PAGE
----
John the Baptist's ministry is a two-sided coin: a plea for repentance in preparation for the Lord's coming on one side, and looking to Christ on the other. Like a good pathfinder, John points to Christ. But Christ is no mystery for John; he is the bearer of the Spirit. John serves humanity and the Messiah by showing humanity what the anointed one of God will do. This section explains why John is a pointer, not the center of God's plan. The theme is clearest in verses 15-17 (v. 18 simply notes that much more could be said about John, while vv. 19-20 reveal Herod's reaction to and rejection of John). By mentioning John's arrest here, Luke places all the events of the Baptist's ministry in one passage. This arrangement enables Luke to concentrate on Jesus from this point on. The picture of John as the servant who points the way to Jesus illuminates what servants of God are like: they magnify the God they serve (Jn 3:25-30).
The power in John's message leads some to speculate that perhaps John is the Christ. The question is logical, since John has spoken of the coming Day of the Lord, God's wrath and the approach of God's deliverance. Many Jews at the time expected that God would crush his enemies decisively during the time of Messiah (Psalms of Solomon 17—18). So maybe John is this figure. Luke states the popular expectation with the Greek particle mepote ("perhaps"; NIV if), indicating that the answer to the question is negative. If this grammatical hint is not enough, John's reply settles the matter.
But then a question remains: if not John, then who is the Christ? John's answer expresses Jesus' superiority at three points. First, Jesus has a higher position than John. John will detail exactly what this means in the following two points. When he calls Jesus one more powerful, he is thinking more of personal authority than of physical power. So great is the One to come that a prophet of God is not worthy to untie his sandals. This illustration carries great power. Among the many tasks that a first-century slave performed for his master, one of the most demanding and least liked was removing sandals from the master's feet (Schneider 1977:88; Mekilta Exodus 21:2). John reverses the image to highlight the gulf between human beings, even great persons, and the One to come. It is not that untying sandals is too demeaning for the prophet; it is that he is not worthy to be that close to the Messiah. This is like a CEO saying he is not worthy to take out Jesus' garbage.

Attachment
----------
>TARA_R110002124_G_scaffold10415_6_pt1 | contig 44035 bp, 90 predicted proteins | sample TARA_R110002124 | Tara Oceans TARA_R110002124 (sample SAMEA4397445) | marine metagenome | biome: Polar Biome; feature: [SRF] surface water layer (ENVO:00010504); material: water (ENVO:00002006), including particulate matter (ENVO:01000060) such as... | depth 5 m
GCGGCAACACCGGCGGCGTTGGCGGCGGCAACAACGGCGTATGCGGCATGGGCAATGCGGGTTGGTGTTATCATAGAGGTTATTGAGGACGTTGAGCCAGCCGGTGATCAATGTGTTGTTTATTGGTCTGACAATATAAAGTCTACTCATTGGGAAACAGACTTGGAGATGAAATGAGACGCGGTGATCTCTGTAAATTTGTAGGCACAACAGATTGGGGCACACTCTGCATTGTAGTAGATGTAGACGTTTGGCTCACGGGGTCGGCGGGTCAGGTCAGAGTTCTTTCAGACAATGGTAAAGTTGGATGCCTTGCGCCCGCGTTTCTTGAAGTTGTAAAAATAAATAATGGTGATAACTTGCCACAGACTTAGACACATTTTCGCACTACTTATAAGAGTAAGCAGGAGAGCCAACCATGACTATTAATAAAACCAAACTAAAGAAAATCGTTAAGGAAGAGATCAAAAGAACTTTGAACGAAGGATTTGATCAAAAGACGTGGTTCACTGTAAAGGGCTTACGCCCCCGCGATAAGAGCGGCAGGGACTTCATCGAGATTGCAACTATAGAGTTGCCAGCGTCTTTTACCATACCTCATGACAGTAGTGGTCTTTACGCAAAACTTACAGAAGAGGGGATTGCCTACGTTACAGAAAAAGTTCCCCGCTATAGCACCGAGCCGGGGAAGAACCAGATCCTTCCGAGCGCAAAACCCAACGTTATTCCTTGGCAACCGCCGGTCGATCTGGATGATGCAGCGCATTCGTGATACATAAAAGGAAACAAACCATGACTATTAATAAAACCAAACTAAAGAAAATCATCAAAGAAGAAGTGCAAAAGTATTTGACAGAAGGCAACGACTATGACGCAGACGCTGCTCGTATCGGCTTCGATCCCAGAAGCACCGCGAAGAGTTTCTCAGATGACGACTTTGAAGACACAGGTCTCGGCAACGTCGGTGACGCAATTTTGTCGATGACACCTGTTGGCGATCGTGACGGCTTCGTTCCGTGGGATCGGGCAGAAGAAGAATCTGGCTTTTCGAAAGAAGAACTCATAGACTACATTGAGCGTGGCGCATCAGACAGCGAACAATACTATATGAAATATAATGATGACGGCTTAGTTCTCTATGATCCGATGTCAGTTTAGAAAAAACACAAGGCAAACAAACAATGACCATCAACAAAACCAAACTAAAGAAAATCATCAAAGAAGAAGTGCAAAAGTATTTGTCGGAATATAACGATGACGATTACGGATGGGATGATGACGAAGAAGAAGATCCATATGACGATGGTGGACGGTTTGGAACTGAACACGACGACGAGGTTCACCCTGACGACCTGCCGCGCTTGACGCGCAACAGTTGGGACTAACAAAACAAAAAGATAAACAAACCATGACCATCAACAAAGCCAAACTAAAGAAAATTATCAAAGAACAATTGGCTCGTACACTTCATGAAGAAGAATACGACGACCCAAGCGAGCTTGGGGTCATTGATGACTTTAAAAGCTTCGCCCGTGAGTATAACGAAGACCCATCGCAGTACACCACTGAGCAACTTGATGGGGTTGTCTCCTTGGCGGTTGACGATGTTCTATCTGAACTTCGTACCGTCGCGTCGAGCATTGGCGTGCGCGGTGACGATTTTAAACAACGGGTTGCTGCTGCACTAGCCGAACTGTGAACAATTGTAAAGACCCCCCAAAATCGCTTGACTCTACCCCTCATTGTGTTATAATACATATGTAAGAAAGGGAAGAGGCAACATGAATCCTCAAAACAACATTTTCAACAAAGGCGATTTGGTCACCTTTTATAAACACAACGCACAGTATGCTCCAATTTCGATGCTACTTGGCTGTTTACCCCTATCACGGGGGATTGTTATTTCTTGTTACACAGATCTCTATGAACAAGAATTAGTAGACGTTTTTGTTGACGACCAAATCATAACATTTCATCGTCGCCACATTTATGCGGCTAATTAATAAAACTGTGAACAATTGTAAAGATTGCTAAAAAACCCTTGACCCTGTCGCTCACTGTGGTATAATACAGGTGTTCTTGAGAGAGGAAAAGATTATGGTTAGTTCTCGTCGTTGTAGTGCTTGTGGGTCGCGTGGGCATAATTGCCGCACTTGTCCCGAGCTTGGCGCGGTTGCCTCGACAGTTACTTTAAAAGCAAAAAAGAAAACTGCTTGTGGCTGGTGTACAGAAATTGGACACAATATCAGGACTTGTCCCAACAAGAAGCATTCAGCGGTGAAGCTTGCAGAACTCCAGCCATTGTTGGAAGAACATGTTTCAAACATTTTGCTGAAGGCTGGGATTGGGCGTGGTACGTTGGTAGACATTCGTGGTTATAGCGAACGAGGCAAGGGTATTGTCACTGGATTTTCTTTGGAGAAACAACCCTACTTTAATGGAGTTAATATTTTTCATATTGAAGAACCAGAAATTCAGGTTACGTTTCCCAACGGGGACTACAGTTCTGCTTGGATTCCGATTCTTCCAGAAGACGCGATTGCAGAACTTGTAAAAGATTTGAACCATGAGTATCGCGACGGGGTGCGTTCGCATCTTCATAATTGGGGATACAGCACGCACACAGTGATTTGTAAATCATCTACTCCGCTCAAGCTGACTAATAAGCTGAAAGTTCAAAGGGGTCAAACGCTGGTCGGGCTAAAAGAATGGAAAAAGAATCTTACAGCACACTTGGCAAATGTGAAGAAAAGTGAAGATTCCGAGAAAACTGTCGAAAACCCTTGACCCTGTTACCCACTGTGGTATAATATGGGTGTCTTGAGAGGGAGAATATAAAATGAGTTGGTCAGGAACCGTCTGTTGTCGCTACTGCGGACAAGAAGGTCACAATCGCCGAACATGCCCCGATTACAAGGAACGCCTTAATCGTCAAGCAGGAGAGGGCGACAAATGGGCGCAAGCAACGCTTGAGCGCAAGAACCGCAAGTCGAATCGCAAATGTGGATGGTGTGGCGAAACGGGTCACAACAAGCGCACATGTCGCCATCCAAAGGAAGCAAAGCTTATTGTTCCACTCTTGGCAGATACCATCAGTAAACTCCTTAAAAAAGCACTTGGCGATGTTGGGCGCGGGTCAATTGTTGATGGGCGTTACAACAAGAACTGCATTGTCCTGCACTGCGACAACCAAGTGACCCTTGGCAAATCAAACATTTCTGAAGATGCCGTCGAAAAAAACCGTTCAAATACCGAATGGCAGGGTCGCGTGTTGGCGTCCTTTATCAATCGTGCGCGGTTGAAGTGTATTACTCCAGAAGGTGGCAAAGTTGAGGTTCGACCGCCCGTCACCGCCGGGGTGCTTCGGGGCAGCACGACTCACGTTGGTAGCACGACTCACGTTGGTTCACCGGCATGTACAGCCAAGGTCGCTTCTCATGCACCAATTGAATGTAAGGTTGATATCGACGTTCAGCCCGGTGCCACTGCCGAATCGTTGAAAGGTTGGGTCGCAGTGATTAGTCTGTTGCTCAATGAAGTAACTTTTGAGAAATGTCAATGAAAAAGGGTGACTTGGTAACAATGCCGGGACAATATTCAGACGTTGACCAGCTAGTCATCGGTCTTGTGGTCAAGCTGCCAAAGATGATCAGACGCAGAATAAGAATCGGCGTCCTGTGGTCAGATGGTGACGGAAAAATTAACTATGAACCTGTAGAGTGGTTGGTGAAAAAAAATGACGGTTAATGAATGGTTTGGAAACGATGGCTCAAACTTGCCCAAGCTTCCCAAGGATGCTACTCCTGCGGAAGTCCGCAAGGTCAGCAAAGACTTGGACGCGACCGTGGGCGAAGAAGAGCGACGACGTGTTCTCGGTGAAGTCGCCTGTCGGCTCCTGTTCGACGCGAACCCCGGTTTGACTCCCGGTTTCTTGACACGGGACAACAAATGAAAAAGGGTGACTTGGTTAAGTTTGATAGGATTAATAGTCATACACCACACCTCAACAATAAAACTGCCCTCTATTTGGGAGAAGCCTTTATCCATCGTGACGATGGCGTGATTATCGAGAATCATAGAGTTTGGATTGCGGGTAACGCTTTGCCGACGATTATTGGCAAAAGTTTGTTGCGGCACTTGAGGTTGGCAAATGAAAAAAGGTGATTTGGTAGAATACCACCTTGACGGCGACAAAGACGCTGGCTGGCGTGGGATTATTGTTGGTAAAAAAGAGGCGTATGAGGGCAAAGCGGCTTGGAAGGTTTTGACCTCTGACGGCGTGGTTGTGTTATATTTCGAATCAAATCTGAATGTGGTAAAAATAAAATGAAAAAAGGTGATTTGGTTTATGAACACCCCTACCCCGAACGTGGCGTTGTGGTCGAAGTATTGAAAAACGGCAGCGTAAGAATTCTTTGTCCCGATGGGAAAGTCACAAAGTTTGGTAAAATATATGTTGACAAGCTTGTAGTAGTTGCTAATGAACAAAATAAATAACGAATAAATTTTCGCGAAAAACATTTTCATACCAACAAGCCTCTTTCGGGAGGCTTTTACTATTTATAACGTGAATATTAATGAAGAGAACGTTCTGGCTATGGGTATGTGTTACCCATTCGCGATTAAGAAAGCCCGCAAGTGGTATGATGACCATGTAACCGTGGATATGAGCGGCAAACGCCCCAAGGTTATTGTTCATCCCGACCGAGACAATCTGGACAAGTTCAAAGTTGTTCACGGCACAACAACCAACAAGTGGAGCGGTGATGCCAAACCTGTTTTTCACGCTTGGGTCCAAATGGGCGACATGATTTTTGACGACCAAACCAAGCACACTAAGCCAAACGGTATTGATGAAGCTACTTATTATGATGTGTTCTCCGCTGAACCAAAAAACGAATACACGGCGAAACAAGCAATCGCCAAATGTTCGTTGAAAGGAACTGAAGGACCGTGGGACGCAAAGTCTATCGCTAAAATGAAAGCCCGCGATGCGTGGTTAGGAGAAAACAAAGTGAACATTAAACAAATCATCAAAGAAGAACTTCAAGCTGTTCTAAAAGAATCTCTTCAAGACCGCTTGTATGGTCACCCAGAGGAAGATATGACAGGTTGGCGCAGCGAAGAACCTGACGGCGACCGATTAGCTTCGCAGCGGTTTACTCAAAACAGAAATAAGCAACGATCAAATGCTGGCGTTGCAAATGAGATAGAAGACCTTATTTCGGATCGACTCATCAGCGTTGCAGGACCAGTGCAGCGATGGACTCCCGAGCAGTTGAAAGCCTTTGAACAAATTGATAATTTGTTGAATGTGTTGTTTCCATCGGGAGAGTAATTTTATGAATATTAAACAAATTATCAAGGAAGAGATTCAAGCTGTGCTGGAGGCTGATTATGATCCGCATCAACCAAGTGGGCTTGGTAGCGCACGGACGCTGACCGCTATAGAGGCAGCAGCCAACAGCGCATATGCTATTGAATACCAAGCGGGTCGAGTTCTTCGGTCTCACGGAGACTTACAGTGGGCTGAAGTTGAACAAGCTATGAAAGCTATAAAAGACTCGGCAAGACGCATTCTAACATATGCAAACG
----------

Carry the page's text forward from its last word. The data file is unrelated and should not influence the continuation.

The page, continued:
John's humility gives a proper perspective on the relationship of humanity to Jesus. Human beings are not Jesus' advisers or equals; they are greatly honored to know him and serve him. John does not draw attention to himself; instead he points to the superior greatness of the one to come. To direct others to Jesus is the call of God's servant.
The second area of Jesus' superiority is the blessing he brings. John has a baptism of water, but as verse 16 shows, this is a mere preparatory baptism. Jesus baptizes with the Spirit, bringing blessing, discernment, enablement and divine presence. To say that Jesus' baptism is with the Holy Spirit and fire raises an interesting point, since only one baptism is in view. We know only one baptism is described because (contrary to the NIV) the terms Holy Spirit and fire are tied together by one preposition, en ("with"). John is prophesying of all the Spirit will do as Jesus forms his people. Thus this is not addressing the rite of water baptism, but pictures the Spirit's coming to gather a people to himself. It refers to the promise of the Spirit's coming to those who trust in Jesus, while excluding those who do not respond to him (1 Cor 12:12-13). Fire is a key image for purging and judgment (Is 1:25; Zech 13:9; Mal 3:2-3; Dunn 1970a:12-13). A key Old Testament passage mentioning Spirit and fire together is Isaiah 4:4-5, where people are purged so some may dwell in God's presence. The Holy Spirit and fire, then, represent two integral aspects of Jesus' ministry. He comes to gather and to divide (12:49-53; 17:29-30). The offer of the Spirit must be received. Those who respond are purged and taken in, while those who reject are tossed away like chaff, as verse 17 suggests. Jesus is far superior to John because in the end it is Jesus alone who matters for any person.